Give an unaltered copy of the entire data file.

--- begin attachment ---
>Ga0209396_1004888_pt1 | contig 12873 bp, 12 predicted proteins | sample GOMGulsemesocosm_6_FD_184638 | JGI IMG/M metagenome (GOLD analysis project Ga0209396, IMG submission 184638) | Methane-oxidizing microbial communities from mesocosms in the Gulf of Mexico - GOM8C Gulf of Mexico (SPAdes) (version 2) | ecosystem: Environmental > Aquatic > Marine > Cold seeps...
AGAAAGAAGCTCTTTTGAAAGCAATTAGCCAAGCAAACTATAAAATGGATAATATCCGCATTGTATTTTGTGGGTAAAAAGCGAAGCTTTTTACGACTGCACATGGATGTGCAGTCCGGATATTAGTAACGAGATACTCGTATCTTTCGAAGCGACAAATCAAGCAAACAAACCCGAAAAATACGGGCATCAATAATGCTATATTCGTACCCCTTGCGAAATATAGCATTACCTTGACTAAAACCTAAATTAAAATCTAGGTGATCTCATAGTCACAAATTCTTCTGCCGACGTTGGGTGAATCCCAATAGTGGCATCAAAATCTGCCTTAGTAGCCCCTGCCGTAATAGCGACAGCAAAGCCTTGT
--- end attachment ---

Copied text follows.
>Ga0209396_1004888_pt1 | contig 12873 bp, 12 predicted proteins | sample GOMGulsemesocosm_6_FD_184638 | JGI IMG/M metagenome (GOLD analysis project Ga0209396, IMG submission 184638) | Methane-oxidizing microbial communities from mesocosms in the Gulf of Mexico - GOM8C Gulf of Mexico (SPAdes) (version 2) | ecosystem: Environmental > Aquatic > Marine > Cold seeps...
AGAAAGAAGCTCTTTTGAAAGCAATTAGCCAAGCAAACTATAAAATGGATAATATCCGCATTGTATTTTGTGGGTAAAAAGCGAAGCTTTTTACGACTGCACATGGATGTGCAGTCCGGATATTAGTAACGAGATACTCGTATCTTTCGAAGCGACAAATCAAGCAAACAAACCCGAAAAATACGGGCATCAATAATGCTATATTCGTACCCCTTGCGAAATATAGCATTACCTTGACTAAAACCTAAATTAAAATCTAGGTGATCTCATAGTCACAAATTCTTCTGCCGACGTTGGGTGAATCCCAATAGTGGCATCAAAATCTGCCTTAGTAGCCCCTGCCGTAATAGCGACAGCAAAGCCTTGT